5 Ways You Can Use Familiar Tools for Better Content Ideas

Shawn Ragell
Shawn Ragell

5 Ways You Can Use Familiar Tools for Better Content Ideas

Sometimes the greatest ideas come to you in an instant. Lightning suddenly strikes and boom, you’re ready to craft an amazing story!

But every writer and creator knows that consistently generating great content ideas can be tough and grueling work.

Even seasoned content marketers experience dips in inspiration and find themselves in a rut, wondering if all the good ideas have already been taken.

Need to get the creative juices flowing?

These five tools and excerpts from Pressboard’s Epic Guide to Content Marketing will get you back to producing amazing ideas for your brand’s content.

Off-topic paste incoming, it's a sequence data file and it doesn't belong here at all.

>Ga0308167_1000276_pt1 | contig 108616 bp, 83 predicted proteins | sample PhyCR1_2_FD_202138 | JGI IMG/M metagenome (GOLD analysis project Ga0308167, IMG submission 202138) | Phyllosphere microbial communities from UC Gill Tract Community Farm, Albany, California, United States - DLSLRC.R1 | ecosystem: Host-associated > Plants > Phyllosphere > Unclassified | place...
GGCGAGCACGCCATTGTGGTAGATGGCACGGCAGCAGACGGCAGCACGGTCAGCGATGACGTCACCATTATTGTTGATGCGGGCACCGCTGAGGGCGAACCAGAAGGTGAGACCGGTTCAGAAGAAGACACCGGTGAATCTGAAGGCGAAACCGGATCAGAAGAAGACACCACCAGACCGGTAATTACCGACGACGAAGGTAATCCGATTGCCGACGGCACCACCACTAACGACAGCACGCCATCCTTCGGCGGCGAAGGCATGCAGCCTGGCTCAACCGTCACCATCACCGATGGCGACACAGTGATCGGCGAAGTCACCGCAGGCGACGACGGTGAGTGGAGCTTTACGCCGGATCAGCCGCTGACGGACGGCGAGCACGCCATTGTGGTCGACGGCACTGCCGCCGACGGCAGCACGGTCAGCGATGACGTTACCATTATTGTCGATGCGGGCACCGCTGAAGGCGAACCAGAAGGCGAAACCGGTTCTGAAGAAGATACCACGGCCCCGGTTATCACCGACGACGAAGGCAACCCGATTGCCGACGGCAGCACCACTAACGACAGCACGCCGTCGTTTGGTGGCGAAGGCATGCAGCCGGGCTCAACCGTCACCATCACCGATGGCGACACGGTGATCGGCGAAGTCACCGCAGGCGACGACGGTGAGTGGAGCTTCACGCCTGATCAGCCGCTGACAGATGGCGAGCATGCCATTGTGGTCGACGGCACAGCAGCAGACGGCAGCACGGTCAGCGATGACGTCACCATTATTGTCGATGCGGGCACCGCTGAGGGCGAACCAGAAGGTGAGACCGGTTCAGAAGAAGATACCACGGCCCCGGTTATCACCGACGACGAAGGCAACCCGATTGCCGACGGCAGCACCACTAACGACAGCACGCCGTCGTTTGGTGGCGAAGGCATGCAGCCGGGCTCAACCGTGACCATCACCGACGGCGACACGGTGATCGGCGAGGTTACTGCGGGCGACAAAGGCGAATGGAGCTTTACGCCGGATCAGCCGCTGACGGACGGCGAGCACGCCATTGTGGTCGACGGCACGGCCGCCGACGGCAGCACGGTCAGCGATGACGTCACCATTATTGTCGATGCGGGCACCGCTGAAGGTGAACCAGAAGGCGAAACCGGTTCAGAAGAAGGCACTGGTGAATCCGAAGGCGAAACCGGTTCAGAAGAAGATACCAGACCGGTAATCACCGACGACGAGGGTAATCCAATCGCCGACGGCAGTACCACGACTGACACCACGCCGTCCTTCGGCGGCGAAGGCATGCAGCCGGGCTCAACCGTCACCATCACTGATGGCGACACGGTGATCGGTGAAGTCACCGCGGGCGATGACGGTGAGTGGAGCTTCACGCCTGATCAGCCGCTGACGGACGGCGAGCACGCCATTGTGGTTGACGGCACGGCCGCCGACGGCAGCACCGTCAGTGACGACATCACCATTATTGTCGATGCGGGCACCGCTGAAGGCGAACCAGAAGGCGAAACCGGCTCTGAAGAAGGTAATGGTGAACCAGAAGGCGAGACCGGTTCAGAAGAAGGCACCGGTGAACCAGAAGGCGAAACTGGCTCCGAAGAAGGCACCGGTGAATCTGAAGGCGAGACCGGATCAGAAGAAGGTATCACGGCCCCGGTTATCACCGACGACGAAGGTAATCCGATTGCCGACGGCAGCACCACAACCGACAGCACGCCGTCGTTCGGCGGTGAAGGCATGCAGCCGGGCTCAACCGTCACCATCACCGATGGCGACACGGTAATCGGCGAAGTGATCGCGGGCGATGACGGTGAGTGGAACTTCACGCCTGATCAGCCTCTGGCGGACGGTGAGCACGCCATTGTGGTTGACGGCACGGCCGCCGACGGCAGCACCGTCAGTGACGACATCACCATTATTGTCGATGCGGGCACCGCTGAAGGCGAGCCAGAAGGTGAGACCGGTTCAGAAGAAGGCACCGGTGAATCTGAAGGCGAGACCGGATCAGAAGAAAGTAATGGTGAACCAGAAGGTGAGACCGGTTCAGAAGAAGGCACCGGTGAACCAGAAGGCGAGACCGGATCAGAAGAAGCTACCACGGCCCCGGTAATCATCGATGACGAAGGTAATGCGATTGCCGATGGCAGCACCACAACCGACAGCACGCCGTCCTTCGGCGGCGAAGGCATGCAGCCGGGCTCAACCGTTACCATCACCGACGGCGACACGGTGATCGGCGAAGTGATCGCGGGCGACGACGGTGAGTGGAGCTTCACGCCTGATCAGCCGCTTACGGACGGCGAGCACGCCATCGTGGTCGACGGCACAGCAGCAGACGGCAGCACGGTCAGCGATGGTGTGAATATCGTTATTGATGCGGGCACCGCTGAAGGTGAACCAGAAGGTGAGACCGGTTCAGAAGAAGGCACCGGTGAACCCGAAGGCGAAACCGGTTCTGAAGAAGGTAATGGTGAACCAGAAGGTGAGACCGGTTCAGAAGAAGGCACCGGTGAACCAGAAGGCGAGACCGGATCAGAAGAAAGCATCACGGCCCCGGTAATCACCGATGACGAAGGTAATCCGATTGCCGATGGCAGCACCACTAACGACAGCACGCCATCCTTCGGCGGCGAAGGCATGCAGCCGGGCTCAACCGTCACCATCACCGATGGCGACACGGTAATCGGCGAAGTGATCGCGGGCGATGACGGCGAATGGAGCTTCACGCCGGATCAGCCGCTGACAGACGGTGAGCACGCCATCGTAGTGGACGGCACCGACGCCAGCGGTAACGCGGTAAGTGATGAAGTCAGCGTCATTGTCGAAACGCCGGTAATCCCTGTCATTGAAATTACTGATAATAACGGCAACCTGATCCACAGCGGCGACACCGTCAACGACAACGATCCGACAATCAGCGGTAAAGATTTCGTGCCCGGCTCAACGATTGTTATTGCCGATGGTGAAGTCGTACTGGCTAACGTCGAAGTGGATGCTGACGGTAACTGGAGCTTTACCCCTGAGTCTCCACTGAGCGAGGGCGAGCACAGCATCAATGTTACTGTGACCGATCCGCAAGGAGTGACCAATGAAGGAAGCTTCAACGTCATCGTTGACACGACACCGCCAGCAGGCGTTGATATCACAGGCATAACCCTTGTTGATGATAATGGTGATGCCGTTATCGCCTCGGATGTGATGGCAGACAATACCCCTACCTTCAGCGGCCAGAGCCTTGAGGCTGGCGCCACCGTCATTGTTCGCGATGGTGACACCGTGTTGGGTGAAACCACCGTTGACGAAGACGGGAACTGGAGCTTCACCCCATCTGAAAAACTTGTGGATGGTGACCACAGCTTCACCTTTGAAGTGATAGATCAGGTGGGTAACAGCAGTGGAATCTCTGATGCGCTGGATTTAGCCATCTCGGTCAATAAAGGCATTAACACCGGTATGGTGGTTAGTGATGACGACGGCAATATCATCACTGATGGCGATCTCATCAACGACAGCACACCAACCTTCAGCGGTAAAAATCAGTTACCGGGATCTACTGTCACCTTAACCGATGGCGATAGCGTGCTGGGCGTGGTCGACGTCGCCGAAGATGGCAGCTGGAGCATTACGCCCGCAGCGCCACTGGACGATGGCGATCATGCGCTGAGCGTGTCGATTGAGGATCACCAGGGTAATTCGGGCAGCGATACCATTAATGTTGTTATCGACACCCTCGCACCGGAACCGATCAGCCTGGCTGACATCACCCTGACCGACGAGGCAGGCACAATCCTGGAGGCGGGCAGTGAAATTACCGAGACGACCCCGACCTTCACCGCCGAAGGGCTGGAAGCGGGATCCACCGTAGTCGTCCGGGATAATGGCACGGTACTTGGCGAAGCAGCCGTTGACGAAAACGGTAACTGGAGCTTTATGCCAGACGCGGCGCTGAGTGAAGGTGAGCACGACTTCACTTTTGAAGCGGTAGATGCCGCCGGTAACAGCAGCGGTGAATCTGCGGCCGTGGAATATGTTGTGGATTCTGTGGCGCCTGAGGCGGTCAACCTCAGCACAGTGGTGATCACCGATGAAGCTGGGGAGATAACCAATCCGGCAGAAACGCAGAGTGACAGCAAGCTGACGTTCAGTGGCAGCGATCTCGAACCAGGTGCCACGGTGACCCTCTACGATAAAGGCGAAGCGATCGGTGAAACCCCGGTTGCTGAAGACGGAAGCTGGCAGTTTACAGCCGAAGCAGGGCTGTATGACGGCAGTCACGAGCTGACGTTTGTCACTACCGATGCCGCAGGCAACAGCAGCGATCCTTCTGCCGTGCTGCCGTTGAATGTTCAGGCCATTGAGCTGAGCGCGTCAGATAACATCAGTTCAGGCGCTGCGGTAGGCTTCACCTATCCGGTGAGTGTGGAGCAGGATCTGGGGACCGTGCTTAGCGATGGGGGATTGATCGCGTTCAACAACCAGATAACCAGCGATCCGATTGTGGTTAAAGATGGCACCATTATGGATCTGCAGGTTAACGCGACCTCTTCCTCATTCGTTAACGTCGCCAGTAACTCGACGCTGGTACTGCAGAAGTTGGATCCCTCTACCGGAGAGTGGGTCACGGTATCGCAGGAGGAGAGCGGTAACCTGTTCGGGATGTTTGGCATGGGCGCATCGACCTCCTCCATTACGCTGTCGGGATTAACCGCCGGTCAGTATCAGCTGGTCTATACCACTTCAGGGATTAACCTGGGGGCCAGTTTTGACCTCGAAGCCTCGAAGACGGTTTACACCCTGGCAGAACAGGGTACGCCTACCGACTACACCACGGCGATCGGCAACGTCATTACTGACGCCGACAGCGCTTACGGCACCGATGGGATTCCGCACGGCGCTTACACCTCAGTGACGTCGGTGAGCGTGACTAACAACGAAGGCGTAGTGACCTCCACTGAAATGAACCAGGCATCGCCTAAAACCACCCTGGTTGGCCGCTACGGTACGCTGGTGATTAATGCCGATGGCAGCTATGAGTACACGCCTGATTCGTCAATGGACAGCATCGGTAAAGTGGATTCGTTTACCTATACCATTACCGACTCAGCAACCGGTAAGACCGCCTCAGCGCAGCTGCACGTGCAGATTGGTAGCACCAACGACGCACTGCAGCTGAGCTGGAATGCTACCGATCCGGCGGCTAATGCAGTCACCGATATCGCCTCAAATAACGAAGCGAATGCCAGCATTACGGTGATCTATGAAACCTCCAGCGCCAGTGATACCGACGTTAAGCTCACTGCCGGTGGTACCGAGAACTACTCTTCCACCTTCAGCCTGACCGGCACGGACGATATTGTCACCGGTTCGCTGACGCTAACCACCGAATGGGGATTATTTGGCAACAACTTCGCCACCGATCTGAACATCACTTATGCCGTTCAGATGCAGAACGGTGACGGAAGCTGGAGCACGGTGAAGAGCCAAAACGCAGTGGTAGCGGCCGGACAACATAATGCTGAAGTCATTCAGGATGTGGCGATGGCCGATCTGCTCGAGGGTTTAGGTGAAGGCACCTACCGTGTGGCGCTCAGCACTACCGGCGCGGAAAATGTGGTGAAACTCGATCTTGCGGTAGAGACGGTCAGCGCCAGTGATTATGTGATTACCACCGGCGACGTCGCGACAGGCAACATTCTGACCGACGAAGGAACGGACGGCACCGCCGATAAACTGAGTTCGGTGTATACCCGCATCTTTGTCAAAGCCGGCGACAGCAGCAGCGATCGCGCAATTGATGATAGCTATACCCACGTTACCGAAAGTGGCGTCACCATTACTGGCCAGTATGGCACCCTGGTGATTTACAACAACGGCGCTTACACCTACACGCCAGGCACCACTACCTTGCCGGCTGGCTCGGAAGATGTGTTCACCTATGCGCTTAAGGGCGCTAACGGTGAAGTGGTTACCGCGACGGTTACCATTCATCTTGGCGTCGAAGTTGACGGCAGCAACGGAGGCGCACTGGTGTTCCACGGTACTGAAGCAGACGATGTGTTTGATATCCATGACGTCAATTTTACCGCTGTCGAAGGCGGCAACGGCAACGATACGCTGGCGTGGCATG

And our uncommon tips will help you get the most out of their many features and services…

1. Buzzsumo

Simply type in any domain and BuzzSumo will spit out a list of its most shared posts. As I said in Part 1 of this series, there’s no shame in emulating your competitors as a starting point.

In The Epic Guide To Content Marketing, Contently’s Director of Content Services, Ryan Galloway, recommends using “opportunity analysis” to audit your competitor’s’ content:

“Look for white space: who’s not being addressed, what topics aren’t they covering, which content types are they failing to deploy? Know where your
opportunities to steal mindshare are, and the ideas will surface themselves.”

You can also download the BuzzSumo Chrome extension for a quick way to see how many times something has been shared without interrupting your normal browsing.